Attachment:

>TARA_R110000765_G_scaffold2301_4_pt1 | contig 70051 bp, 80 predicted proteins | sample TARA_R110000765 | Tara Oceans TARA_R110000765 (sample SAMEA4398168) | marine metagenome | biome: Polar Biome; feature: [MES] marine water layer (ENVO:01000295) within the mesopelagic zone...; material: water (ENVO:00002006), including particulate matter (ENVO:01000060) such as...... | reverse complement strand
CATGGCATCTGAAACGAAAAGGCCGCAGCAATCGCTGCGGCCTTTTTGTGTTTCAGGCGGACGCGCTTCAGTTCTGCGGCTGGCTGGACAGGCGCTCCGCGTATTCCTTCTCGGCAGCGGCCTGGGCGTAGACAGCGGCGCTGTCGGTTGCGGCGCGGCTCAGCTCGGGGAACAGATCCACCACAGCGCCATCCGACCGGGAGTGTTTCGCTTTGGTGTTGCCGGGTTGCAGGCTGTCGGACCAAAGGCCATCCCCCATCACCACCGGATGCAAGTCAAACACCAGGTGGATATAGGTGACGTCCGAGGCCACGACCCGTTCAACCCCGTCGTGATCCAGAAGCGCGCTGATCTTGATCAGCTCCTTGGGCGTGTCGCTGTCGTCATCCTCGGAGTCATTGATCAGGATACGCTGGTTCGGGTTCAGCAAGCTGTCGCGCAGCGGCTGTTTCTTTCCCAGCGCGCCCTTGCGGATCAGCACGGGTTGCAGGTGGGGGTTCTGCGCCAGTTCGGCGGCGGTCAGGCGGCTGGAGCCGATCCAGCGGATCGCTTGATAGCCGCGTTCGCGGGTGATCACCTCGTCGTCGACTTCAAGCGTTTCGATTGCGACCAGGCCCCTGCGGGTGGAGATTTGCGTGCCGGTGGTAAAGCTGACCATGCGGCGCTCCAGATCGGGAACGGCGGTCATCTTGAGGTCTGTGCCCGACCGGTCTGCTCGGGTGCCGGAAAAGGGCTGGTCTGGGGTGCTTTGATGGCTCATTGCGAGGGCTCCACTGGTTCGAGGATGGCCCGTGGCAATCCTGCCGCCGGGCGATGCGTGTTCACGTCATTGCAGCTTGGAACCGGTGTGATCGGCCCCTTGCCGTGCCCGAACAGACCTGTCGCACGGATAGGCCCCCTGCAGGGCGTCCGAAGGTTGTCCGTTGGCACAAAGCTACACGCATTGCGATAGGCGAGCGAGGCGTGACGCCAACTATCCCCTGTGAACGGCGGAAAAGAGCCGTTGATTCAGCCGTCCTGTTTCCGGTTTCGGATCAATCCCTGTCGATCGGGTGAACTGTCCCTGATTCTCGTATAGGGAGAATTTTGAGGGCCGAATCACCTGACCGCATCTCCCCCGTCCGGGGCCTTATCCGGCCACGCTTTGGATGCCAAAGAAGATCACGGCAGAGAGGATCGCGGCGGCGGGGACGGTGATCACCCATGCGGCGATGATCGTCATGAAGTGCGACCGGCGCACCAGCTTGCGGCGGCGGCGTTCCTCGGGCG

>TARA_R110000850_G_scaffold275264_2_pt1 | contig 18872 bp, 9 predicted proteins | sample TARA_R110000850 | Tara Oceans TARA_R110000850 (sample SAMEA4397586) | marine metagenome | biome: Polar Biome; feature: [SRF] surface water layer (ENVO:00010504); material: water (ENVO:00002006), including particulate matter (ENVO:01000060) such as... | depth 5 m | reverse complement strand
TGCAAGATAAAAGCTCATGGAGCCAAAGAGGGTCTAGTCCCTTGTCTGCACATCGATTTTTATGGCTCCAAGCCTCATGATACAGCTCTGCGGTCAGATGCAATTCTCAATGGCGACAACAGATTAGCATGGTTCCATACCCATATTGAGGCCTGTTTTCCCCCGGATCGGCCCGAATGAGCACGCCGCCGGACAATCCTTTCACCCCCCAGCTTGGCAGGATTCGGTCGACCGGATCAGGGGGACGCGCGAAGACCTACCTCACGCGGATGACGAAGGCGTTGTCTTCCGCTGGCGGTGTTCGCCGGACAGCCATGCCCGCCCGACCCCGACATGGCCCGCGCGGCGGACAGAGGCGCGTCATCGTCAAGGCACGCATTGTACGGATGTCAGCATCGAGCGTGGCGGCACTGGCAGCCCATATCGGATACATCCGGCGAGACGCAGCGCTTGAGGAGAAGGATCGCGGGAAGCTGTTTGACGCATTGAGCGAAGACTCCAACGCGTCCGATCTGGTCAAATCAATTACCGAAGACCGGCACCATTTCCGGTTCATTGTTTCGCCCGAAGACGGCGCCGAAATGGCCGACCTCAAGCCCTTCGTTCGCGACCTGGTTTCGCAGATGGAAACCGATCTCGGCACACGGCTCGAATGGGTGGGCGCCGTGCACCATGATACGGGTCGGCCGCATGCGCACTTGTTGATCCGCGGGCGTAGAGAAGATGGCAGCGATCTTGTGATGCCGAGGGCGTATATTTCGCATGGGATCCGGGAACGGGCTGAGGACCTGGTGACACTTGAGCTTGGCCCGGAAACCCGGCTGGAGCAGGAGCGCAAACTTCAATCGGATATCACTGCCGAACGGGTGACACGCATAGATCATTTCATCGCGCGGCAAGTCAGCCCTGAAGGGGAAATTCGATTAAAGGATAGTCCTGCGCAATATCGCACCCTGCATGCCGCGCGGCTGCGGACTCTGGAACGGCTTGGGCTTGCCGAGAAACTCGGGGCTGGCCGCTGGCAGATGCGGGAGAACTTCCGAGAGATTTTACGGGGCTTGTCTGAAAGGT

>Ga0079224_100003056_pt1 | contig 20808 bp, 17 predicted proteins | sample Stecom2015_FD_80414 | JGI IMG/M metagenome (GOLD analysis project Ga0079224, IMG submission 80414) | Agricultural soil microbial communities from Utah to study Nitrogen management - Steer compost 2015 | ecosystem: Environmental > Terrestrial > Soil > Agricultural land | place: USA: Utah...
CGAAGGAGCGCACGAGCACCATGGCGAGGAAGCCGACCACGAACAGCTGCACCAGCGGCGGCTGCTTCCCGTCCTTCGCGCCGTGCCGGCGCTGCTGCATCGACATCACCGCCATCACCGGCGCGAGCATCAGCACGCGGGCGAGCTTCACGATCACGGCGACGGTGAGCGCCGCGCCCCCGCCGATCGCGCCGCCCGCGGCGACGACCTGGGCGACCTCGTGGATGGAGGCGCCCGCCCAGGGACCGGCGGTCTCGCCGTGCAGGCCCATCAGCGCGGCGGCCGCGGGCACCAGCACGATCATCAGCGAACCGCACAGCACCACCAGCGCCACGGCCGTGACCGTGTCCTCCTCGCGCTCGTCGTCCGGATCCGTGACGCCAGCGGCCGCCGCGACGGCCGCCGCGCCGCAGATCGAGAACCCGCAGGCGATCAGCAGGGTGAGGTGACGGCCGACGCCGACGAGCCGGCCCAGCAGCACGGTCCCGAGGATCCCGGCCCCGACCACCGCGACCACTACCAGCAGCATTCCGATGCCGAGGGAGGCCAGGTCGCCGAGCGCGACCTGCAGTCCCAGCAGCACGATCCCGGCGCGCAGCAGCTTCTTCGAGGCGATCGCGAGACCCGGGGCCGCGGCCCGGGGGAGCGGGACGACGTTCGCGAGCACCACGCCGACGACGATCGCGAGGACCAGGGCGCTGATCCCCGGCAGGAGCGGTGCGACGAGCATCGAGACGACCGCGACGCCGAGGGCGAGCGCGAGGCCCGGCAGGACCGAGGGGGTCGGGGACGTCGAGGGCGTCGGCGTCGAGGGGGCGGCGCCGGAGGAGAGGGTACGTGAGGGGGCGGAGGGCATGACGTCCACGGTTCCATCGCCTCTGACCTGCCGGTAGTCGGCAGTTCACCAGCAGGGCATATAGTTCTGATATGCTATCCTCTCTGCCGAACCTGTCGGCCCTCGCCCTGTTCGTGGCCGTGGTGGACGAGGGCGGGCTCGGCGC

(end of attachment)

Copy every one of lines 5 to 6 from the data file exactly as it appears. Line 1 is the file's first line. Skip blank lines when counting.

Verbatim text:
>Ga0079224_100003056_pt1 | contig 20808 bp, 17 predicted proteins | sample Stecom2015_FD_80414 | JGI IMG/M metagenome (GOLD analysis project Ga0079224, IMG submission 80414) | Agricultural soil microbial communities from Utah to study Nitrogen management - Steer compost 2015 | ecosystem: Environmental > Terrestrial > Soil > Agricultural land | place: USA: Utah...
CGAAGGAGCGCACGAGCACCATGGCGAGGAAGCCGACCACGAACAGCTGCACCAGCGGCGGCTGCTTCCCGTCCTTCGCGCCGTGCCGGCGCTGCTGCATCGACATCACCGCCATCACCGGCGCGAGCATCAGCACGCGGGCGAGCTTCACGATCACGGCGACGGTGAGCGCCGCGCCCCCGCCGATCGCGCCGCCCGCGGCGACGACCTGGGCGACCTCGTGGATGGAGGCGCCCGCCCAGGGACCGGCGGTCTCGCCGTGCAGGCCCATCAGCGCGGCGGCCGCGGGCACCAGCACGATCATCAGCGAACCGCACAGCACCACCAGCGCCACGGCCGTGACCGTGTCCTCCTCGCGCTCGTCGTCCGGATCCGTGACGCCAGCGGCCGCCGCGACGGCCGCCGCGCCGCAGATCGAGAACCCGCAGGCGATCAGCAGGGTGAGGTGACGGCCGACGCCGACGAGCCGGCCCAGCAGCACGGTCCCGAGGATCCCGGCCCCGACCACCGCGACCACTACCAGCAGCATTCCGATGCCGAGGGAGGCCAGGTCGCCGAGCGCGACCTGCAGTCCCAGCAGCACGATCCCGGCGCGCAGCAGCTTCTTCGAGGCGATCGCGAGACCCGGGGCCGCGGCCCGGGGGAGCGGGACGACGTTCGCGAGCACCACGCCGACGACGATCGCGAGGACCAGGGCGCTGATCCCCGGCAGGAGCGGTGCGACGAGCATCGAGACGACCGCGACGCCGAGGGCGAGCGCGAGGCCCGGCAGGACCGAGGGGGTCGGGGACGTCGAGGGCGTCGGCGTCGAGGGGGCGGCGCCGGAGGAGAGGGTACGTGAGGGGGCGGAGGGCATGACGTCCACGGTTCCATCGCCTCTGACCTGCCGGTAGTCGGCAGTTCACCAGCAGGGCATATAGTTCTGATATGCTATCCTCTCTGCCGAACCTGTCGGCCCTCGCCCTGTTCGTGGCCGTGGTGGACGAGGGCGGGCTCGGCGC